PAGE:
Labor-saving technology and immigration reform were among the topics of discussion Friday at the Washington Association of Wine Grape Growers annual meeting.
Mechanization is reaping rewards at Coyote Canyon Vineyard in Prosser, said Mike Andrews, the vineyard's manager. A crew of five can collect about 200 tons of grapes a day using newer mechanical harvesters. By hand, it would take a crew of 200 to harvest that same amount.
Using another example, it is about two-thirds less costly to use a mechanical leaf stripper than to strip leaves by hand, Andrews said. One person with the machine can do about 20 acres a day.
Stripping the leaves helps improve fruit quality by decreasing the chance of disease and lessening the green flavor, Andrews said. It also makes other jobs easier.
Andrews, speaking to more than 60 people at Kennewick's Three Rivers Convention Center, said mechanization never will totally replace the need for a reliable work force for agriculture.
Russ Smithyman, Ste. Michelle Wine Estates' director of viticulture, said using aerial maps to plan out differentiated harvesting helps with quality, but not necessarily labor. It gives the winemaker more blending options.
Ste. Michelle has a simple, inexpensive light bar that helps the harvester communicate with two gondola drivers, Smithyman said. Three lights tell the drivers when it is their turn to collect the fruit and when it is time to switch.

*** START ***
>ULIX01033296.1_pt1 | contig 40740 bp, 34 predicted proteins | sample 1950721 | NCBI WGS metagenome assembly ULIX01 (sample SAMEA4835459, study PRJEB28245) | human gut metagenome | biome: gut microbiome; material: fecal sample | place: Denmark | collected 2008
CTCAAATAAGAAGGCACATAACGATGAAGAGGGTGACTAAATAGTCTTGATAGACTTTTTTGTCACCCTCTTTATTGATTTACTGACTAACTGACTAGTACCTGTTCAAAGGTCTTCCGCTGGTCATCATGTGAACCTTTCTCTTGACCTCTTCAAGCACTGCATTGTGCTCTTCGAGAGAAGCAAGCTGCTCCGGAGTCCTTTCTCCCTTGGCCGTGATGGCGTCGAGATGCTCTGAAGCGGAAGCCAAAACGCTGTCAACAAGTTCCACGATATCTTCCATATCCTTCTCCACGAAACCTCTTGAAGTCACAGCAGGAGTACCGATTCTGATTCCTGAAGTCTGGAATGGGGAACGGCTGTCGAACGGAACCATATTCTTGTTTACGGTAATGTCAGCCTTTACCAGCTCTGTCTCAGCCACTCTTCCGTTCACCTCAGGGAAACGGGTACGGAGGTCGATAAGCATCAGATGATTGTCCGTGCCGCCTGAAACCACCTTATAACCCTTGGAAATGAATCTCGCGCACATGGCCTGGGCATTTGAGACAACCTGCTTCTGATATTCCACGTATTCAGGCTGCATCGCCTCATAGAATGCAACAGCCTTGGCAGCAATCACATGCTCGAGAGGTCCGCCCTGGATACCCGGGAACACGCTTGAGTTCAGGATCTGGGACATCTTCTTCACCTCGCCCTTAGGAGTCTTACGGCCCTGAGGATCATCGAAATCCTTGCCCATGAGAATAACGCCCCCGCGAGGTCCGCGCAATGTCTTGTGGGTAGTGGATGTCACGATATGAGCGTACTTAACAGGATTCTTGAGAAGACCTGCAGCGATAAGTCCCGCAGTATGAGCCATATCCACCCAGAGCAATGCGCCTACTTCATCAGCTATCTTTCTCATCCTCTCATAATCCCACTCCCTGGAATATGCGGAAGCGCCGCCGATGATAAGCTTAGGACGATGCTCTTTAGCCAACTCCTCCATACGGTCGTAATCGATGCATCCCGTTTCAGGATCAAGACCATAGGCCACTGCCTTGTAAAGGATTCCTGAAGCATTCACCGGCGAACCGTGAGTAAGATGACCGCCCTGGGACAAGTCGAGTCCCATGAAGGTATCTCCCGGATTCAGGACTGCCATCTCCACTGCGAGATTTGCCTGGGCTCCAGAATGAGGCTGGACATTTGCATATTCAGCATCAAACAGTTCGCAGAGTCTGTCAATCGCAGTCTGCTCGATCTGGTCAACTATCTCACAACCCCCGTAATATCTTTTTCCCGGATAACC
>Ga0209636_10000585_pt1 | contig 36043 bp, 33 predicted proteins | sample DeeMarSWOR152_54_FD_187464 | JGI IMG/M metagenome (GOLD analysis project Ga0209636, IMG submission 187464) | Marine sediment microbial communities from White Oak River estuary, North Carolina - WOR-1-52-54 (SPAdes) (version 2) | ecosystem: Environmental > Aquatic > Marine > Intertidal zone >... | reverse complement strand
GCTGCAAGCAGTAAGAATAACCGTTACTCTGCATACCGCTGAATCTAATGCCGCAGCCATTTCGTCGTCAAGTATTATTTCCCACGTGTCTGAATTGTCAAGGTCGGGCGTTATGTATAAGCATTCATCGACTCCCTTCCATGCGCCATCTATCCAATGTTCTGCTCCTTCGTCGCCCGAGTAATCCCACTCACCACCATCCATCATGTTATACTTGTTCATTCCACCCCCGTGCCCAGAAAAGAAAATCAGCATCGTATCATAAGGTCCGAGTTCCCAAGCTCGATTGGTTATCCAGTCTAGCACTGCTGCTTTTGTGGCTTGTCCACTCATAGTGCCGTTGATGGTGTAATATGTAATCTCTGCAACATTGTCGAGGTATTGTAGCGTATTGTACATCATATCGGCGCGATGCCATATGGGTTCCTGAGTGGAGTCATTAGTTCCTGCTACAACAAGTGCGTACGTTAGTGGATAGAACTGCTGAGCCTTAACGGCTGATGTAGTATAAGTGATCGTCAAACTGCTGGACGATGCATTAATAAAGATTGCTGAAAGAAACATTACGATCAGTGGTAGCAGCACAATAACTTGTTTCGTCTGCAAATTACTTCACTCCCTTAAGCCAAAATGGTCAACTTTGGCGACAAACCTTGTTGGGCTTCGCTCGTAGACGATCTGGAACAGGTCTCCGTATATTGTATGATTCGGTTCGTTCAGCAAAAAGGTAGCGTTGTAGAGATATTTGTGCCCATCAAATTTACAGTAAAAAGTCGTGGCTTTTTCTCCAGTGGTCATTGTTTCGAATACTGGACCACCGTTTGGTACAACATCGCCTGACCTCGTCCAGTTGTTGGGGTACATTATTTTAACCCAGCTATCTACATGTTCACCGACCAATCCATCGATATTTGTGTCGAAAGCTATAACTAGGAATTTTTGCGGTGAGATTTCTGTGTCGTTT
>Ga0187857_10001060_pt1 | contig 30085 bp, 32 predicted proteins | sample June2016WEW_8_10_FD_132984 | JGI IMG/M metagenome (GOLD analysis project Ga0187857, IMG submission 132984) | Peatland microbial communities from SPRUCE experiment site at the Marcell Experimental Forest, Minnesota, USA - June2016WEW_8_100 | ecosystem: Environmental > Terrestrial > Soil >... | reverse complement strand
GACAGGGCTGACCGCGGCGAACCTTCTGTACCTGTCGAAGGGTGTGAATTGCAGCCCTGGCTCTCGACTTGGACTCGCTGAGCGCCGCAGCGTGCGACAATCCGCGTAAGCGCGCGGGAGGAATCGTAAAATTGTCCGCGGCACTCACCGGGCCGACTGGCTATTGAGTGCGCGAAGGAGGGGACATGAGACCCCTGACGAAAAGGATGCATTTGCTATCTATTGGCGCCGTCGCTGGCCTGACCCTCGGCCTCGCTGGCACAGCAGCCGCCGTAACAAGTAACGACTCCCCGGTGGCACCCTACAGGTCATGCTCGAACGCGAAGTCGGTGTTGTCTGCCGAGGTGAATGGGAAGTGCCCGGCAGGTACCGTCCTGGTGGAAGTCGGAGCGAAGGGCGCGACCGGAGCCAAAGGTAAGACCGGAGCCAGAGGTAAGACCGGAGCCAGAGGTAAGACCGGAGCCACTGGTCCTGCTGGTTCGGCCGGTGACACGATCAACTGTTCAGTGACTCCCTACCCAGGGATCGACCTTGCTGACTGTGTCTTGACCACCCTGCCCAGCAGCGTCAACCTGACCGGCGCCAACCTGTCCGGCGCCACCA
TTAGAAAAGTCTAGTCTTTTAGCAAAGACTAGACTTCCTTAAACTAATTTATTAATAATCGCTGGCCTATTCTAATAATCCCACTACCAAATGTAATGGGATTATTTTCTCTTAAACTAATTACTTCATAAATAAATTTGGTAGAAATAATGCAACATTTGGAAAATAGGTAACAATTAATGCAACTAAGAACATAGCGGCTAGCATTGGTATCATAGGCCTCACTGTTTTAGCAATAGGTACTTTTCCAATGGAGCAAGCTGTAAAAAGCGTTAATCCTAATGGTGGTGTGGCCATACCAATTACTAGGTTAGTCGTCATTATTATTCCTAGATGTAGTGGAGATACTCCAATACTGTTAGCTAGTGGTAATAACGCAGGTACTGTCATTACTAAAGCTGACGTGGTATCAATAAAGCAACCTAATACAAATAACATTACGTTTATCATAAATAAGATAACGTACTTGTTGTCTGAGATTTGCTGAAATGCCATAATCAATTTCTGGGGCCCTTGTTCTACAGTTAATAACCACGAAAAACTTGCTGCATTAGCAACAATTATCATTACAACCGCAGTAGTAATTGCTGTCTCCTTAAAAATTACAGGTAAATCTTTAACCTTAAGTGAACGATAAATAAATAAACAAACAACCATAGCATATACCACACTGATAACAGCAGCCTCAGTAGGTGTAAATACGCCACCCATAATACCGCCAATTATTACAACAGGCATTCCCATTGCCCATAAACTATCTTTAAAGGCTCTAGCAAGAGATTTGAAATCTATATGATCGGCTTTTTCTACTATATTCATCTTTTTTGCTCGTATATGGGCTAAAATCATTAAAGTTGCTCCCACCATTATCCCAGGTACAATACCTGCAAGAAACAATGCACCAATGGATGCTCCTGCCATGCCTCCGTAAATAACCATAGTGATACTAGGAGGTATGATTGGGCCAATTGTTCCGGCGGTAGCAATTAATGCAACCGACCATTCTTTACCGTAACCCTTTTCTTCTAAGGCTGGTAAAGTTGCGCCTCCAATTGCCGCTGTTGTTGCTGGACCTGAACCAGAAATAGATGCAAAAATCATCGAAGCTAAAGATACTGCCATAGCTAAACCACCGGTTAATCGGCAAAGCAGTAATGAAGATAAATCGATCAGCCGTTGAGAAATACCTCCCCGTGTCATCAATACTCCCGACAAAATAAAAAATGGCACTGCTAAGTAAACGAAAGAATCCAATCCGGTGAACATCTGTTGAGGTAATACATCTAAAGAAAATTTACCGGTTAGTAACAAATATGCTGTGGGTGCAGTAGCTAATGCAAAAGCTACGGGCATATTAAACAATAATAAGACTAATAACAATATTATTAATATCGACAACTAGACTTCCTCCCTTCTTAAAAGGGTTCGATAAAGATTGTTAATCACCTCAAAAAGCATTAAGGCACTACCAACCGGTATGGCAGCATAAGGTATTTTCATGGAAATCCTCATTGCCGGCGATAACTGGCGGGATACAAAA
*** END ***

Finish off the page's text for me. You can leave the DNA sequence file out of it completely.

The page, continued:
A lack of immigration reform would mean continued deterioration of the work force and make increased mechanization even more necessary, said Mike Gempler, executive director of the Yakima-based Washington Growers League.
Gempler, who recently returned from Washington, D.C., said comprehensive immigration reform appears likely this year.
After the 2012 election, Republicans recognized the need to address the concerns of Latino voters who have turned away from the GOP because of the party's stand on immigration, Gempler said.
It's vital to legalize the agriculture industry's thousands of key employees who are undocumented, from managers to longtime supervisors to equipment operators, Gempler said.
"We want those folks to be able to have legal status of some sort so that they can stay here and work," Gempler said.
Temporary visas for agricultural workers need to be more flexible than the current program, known as H-2A, which is unwieldy and doesn't work for small and medium-size farmers, Gempler said.
Immigration reform is likely to include mandatory use of E-Verify, an electronic system run by the Department of Homeland Security and the Social Security Administration, Gempler said. It checks I-9 forms, on which workers provide provide personal information such as Social Security numbers to document their right to work in the U.S.
U.S. workers just aren't interested in many jobs in agriculture, particularly seasonal jobs, Gempler said.
Complicating the labor shortage is the migration rate from Mexico, which has slowed to a net zero. That has had an impact on the Columbia Basin, said Karen Lewis, with Washington State University's Center for Precision & Automated Agricultural Systems in Prosser.
Fewer Mexicans are coming into the United States, Lewis said. More are leaving willingly and more are being deported.